I have 2 files with the following names:

File 1: RvA_X-IRB-bil-CA101-0+010000-20150327212332-055582-P

File 2: RvA_X-IRB-bil-CA101-1+020000-20150327212332-055582-P

I am using this command to match and then replace certain parts of the file names.

printf "%s\n" RvA_X-IRB-bil*P | sed -e 's/\(RvA_X-IRB\)-\bil-\(CA.*\)-\0+010000-\([0-9]\{8\}\).*-\([0-9]\{6\}\).*$/mv & \1-\2-\3-\4/'

The above mentioned command works fine for the file 1 but when I modify the command to work for the file 2, It doesn't work. The command for the second filename is given below:

printf "%s\n" RvA_X-IRB-bil*P | sed -e 's/\(RvA_X-IRB\)-\bil-\(CA.*\)-\1+020000-\([0-9]\{8\}\).*-\([0-9]\{6\}\).*$/mv & \1-\2-\3-\4/'

The only thing I have changed is this part \0+010000-\

  • \1 is a back reference for pattern in first parenthesis. Why you use \0,\1 form instead just 0 or 1? – Costas Mar 31 '15 at 13:35
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  • You can just remove unwanted parts sed 's/-bil\|-[01]+0[12]0000\|-[^-]*$//g' – Costas Mar 31 '15 at 13:49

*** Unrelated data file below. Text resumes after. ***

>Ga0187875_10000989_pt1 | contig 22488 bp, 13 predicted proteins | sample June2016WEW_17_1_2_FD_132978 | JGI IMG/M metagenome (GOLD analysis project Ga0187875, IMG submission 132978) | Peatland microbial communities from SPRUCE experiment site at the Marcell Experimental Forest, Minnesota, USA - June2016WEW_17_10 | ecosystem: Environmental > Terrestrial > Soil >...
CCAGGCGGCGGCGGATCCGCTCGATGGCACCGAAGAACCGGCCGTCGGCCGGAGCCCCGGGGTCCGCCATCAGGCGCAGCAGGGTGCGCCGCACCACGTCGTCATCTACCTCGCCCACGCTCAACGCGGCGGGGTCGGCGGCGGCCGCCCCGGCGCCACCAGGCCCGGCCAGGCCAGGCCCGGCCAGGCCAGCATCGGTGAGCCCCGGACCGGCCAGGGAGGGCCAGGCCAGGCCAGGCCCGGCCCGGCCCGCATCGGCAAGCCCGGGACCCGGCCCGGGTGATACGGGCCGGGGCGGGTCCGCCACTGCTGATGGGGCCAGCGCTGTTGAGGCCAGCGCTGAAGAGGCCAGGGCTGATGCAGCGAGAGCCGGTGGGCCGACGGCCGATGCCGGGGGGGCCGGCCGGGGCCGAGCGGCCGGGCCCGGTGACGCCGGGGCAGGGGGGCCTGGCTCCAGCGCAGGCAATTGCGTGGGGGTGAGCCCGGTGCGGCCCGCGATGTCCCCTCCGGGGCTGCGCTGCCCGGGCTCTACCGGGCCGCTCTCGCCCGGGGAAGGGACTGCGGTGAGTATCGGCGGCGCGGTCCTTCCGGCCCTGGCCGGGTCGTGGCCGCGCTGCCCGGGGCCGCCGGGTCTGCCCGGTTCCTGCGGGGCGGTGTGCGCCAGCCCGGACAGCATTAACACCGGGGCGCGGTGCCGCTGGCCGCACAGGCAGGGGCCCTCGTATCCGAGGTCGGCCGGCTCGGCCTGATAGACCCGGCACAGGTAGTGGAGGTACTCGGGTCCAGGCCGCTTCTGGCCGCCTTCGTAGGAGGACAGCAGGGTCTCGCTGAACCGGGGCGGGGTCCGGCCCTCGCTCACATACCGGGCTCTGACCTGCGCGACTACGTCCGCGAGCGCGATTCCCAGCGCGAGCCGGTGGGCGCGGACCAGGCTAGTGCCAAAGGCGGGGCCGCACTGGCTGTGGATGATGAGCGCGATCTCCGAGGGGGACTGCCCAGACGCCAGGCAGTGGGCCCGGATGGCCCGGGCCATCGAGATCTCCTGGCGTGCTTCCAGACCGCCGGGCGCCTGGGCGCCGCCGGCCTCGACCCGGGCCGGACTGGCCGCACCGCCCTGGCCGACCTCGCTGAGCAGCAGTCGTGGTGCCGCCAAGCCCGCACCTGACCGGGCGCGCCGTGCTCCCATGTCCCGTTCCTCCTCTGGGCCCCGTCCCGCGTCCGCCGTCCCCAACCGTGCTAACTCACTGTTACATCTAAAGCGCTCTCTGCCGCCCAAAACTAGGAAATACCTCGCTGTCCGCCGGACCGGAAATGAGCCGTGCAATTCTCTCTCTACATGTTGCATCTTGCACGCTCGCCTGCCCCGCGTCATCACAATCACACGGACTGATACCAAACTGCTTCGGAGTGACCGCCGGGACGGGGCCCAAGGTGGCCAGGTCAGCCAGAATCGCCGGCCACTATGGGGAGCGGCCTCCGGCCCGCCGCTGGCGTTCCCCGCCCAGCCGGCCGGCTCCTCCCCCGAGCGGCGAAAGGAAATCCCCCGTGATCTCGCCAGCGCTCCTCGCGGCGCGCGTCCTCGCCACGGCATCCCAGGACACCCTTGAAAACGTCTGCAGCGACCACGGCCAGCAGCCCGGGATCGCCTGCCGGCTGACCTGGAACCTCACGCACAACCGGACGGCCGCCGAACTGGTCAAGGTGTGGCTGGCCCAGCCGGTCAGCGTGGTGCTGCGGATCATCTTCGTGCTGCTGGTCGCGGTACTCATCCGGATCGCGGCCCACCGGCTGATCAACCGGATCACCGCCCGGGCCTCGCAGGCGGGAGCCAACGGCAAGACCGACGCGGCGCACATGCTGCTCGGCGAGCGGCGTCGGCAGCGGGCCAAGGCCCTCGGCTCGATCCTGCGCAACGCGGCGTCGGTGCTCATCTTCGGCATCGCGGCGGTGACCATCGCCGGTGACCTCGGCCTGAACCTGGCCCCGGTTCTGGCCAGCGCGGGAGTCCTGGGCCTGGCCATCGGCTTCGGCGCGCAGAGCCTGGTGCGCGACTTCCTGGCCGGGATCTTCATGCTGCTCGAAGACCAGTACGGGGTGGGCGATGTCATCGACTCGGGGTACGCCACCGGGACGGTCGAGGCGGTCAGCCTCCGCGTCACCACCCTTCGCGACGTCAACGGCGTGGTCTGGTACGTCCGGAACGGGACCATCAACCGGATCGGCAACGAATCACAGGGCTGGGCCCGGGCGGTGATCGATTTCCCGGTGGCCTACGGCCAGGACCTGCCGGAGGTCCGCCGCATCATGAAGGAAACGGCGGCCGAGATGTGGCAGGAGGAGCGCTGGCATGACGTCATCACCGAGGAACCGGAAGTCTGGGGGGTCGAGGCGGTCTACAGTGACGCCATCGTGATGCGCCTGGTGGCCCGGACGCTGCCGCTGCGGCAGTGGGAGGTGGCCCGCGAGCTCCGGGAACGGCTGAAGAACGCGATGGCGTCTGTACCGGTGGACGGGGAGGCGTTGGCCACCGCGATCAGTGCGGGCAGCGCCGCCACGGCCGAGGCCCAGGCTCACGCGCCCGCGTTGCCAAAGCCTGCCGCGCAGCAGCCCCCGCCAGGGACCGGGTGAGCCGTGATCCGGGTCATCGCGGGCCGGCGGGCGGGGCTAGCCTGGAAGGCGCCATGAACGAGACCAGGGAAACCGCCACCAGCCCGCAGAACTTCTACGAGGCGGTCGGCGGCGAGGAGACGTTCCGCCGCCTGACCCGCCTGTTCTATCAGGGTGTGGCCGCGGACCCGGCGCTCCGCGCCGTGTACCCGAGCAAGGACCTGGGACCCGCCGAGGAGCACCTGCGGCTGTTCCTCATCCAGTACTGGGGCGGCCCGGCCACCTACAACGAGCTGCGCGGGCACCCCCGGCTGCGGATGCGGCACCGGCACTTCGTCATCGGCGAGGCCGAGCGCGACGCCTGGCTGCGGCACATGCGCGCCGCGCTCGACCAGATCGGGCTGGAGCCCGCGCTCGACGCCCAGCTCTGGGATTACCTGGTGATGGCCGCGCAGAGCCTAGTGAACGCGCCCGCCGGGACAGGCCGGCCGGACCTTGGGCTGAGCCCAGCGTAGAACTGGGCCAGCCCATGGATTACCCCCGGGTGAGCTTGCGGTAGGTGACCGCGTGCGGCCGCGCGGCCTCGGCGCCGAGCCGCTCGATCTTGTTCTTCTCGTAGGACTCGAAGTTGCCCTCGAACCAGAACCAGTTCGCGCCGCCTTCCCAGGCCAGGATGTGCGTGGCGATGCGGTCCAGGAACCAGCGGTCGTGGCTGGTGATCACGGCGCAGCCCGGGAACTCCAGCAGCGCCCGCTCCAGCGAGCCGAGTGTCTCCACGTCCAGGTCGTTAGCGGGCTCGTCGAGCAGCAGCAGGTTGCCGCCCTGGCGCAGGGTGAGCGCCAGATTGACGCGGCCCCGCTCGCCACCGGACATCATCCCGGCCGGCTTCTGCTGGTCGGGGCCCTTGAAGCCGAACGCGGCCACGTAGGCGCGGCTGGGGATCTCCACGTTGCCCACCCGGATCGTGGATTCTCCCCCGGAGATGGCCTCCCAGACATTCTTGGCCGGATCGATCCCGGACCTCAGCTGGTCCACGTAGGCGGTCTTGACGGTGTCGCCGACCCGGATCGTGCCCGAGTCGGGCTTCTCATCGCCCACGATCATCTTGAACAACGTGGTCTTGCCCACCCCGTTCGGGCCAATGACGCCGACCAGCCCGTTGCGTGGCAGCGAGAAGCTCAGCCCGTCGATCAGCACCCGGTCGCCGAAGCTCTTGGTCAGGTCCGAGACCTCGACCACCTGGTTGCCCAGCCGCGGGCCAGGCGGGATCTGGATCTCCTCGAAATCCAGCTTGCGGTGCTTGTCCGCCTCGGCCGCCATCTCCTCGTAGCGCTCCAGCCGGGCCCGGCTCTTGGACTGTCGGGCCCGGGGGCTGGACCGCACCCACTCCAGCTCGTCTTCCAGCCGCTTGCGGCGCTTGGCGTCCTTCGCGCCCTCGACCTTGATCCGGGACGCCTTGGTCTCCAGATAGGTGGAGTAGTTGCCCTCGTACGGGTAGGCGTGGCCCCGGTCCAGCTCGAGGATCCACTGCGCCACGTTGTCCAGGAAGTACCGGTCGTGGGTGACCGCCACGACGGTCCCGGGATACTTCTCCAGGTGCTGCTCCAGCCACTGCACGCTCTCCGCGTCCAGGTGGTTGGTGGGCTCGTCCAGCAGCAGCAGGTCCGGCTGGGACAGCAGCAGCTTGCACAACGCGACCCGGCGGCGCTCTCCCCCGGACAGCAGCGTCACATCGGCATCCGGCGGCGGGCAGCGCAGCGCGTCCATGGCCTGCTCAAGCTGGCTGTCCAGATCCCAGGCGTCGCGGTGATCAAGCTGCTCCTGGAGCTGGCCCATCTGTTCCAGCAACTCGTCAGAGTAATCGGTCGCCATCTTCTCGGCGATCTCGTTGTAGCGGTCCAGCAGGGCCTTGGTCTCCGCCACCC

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    Please edit your question and show us what your final output is supposed to be. You seem to want to rename your files, what are the new names you want to have? – terdon Mar 31 '15 at 13:57

With your regular expression you are recognizing:


in part because you are using \1 as others have pointed out. Note the repeated "RvA_X-IRB".

However, it could be important to note that you are using "\b" as well, and this is going to work only when you do have a "non-word" character in one side and a "word" character in the other. https://www.gnu.org/software/sed/manual/sed.html#Invoking-sed

I am not sure if this is intentional, and that is why I ommited the "b" in "-bil". In fact, I am quite surprised that your RE is working in the first case. For example:

echo "-bil" | sed 's#-\bil#GETIT#'

echo "-il" | sed 's#-\bil#GETIT#'


printf "%s\n" RvA_X-IRB-bil | sed 's/\(RvA_X-IRB\)-\bil/GETIT/'

printf "%s\n" RvA_X-IRB-il | sed 's/\(RvA_X-IRB\)-\bil/GETIT/'
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